“The secret of happiness does not lie in possessing but in giving. One, who makes others happy, will be happy.” – French saying
Family Wealth Management and Philanthropy Services
‘Giving back’ is as important as wealth preservation and value generation for most European business families. The expansion of philanthropy services within single family offices – non-bank wealth management service providers for business families – demonstrates this importance. A 2008 survey of European single family offices found that over 62% of the participating European family offices offered philanthropy services and that another 14% were planning to add these services within the next three years. Figure1 illustrates this trend. Note that in most cases, family office philanthropy services have nothing to do with the business’s corporate social responsibility activities and are only involved with the private philanthropy of the business family.
The rationale for including philanthropy services in the service portfolio of a family office flows directly from the primary functions of the single family office. Single family offices are the most cost-effective and appropriate form of wealth management for families with assets of over at least USD 200 million. They offer holistic, tailor-made, comprehensive services for business families. The inclusion of philanthropy services in the family office service portfolio only reflects the importance of philanthropy and its professional management for the client family. The framework of a family office ensures that philanthropy management occurs at the same high level of trust and confidentiality as asset management. Moreover, consistent information flow and consultation between the family and the family office professionals helps to harmonize the philanthropic and economic interests of the family.
Consistent information flow and consultation between the family and the family office professionals helps to harmonise the philanthropic and economic interests of the family.
Professionalisation of Philanthropy: Yes, but…
In order to bring individual philanthropic objectives into practice, more than one pair of hands is needed, and therefore there is definitely great scope for professional support. However, too much of the dose can make for poison. In his great 2006 account of intelligent philanthropy, Strategic Giving, the American researcher Peter Frumkin warns of an over-professionalization of philanthropy. For Frumkin, philanthropy is the transformation of private values into public purposes, and it thrives on freshness, authenticity, passion and sometimes also unpredictability. At the center of philanthropy are people – both on the donor and the recipient side. These critical features of family philanthropy must be acknowledged and preserved in order to maintain philanthropy’s power to bring about change. Family offices – which are usually small and where a long-term working relationship between employer and employees is the norm – offer a very conducive environment in which the philanthropists’ ideas and values are understood, respected and furthered.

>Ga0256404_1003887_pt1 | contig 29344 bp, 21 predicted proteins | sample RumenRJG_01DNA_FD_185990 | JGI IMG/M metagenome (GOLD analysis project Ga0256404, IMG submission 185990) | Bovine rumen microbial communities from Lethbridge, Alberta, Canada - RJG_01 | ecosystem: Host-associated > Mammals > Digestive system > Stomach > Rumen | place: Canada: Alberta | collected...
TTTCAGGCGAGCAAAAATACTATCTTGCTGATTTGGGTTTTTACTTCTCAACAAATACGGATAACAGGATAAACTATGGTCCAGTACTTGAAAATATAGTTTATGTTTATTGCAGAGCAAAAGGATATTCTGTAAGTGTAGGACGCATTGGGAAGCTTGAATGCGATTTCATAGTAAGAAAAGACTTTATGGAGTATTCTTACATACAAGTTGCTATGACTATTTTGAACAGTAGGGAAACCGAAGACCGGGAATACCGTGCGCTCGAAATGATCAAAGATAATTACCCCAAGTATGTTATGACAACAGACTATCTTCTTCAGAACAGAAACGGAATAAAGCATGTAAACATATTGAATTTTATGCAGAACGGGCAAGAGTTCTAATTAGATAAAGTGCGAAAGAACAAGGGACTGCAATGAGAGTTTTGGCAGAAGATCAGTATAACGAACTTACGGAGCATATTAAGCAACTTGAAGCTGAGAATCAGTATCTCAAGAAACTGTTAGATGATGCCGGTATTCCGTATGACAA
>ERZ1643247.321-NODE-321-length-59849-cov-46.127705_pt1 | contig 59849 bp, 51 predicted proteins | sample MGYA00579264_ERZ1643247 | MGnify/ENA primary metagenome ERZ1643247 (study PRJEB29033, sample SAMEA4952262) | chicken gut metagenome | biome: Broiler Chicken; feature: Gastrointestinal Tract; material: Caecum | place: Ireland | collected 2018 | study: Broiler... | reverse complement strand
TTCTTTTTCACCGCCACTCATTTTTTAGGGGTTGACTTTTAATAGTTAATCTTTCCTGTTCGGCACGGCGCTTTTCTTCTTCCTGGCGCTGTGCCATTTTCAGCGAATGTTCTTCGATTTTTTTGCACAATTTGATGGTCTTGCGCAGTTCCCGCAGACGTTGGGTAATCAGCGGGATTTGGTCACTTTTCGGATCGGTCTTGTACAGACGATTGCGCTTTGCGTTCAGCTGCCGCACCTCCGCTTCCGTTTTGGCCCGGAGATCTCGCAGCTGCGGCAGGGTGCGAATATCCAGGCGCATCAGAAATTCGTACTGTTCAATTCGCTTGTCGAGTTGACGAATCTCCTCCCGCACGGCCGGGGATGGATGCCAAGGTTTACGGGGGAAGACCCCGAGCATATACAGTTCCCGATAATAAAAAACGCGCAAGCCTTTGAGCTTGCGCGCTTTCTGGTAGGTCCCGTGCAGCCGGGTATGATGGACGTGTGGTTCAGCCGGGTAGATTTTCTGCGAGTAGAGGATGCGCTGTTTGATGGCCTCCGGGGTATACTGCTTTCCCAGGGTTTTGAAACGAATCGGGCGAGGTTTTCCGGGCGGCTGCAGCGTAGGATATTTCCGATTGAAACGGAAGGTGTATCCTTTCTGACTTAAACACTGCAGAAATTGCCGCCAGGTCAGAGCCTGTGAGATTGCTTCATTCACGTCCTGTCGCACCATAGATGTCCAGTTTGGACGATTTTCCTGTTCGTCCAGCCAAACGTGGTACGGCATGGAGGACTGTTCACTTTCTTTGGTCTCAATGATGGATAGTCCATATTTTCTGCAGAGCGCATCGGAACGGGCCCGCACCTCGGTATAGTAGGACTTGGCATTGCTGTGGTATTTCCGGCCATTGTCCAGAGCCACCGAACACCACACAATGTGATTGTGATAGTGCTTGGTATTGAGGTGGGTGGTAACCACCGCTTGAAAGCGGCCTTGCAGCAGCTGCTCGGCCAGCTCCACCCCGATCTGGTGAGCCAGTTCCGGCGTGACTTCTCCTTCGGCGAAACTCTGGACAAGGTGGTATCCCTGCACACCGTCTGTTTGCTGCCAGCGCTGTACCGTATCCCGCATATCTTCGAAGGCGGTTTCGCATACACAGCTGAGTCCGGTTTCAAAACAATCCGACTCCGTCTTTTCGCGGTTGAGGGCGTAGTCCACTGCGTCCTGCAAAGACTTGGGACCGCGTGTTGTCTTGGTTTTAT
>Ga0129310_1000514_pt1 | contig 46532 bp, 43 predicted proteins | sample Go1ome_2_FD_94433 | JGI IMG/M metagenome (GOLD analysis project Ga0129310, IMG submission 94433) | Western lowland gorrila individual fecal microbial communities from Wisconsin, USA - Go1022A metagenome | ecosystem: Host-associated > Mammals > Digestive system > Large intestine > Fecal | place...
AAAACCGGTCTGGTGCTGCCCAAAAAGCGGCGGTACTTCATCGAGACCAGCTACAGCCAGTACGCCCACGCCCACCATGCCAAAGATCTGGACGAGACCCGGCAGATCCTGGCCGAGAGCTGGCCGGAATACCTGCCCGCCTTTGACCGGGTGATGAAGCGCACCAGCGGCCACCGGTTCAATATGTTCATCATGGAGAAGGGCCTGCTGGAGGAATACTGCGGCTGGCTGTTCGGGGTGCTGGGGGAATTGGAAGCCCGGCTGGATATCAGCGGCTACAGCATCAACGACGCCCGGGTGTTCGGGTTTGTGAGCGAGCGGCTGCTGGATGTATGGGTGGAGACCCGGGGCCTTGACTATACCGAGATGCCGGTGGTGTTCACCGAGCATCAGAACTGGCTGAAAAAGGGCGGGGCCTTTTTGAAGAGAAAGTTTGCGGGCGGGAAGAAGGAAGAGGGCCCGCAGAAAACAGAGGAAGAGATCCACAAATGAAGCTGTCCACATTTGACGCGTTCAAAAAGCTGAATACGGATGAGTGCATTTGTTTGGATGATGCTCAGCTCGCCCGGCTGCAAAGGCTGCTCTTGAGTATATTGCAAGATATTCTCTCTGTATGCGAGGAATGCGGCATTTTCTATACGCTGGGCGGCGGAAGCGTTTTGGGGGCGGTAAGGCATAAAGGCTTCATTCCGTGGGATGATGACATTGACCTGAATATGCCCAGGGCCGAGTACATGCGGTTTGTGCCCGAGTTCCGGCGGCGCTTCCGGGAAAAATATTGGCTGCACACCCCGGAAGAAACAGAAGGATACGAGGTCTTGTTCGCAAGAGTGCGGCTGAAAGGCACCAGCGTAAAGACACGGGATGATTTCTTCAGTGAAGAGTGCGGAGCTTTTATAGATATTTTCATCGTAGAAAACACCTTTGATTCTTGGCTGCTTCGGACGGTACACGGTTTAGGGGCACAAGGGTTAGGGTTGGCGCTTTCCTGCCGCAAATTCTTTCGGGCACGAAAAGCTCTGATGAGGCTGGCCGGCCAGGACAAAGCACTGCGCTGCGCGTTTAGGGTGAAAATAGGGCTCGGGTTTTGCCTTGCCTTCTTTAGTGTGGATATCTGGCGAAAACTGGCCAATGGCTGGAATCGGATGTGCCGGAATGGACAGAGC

Philanthropy Trends in Europe
Like foundation-led philanthropy, family philanthropy has seen a number of interesting trends in recent years. Two such trends in ways of doing philanthropy are especially significant – creative philanthropy and venture philanthropy. Another strong current in European philanthropy is the rise of philanthropy governance.
A heated debate in European philanthropy concerns the balance of the new and the old in philanthropic activities. Foundations are free from most of the constraints that limit business and politics. This means they have the breathing space to test unorthodox solutions for existing problems. Indeed foundations’ potential for creativity can make up for the relative lack of the funds they command, in comparison to the state. Should foundations use this unique strength to probe the new, or should they stay true to their traditional role of distributing money, i.e. do ‘more of the same’?
In Europe, unlike in the US, there is a strong tradition of so-called operating foundations, i.e. foundations which do not simply distribute money but implement their own programmes. Operating foundations are effective vehicles for testing new solutions for social or other problems since they can define issues and possible solutions themselves without having to wait for that elusive ‘good project’ to appear at the horizon.
In the case of the Thomas Schmidheiny philanthropy, the ‘business weeks’ initiative for high school students could be a good example of what creative philanthropy can achieve. The business weeks are an unconventional, innovative and highly successful answer to the observed lack of basic economic knowledge among high school students. Over 1% of the Swiss population have participated in this one-week intensive training in basic economic and managerial know-how delivered by a ‘real’ entrepreneur coming to the school. Philanthropists can also facilitate the generation of new ideas by fostering research and think tanks – for example, in the case of Thomas Schmidheiny, the creation of the ISB Chair on Family Business and Wealth Management served this goal. The ‘creativity’ school of philanthropy definitely deserves further attention.
Another significant trend in European philanthropy is venture philanthropy. Venture philanthropy comes in two main forms. The first continues to focus on giving grants to charities but it does this in a ‘venture like’ way, i.e. it treats the grants as investments. This implies the application of a business-like due diligence of the grant-recipient, an active involvement in key management decisions and an intensive monitoring of outcomes. The second form of venture philanthropy invests in social enterprises, as opposed to charities, i.e. for-profit companies which have set out to tackle a social issue by applying an entrepreneurial solution. Both forms have their great merits, especially the second form which attempts to make use of the forces of the market to achieve social change. The first form of venture philanthropy with its focus on figures and data, seems to only describe a process, instead of any genuinely new concept for change.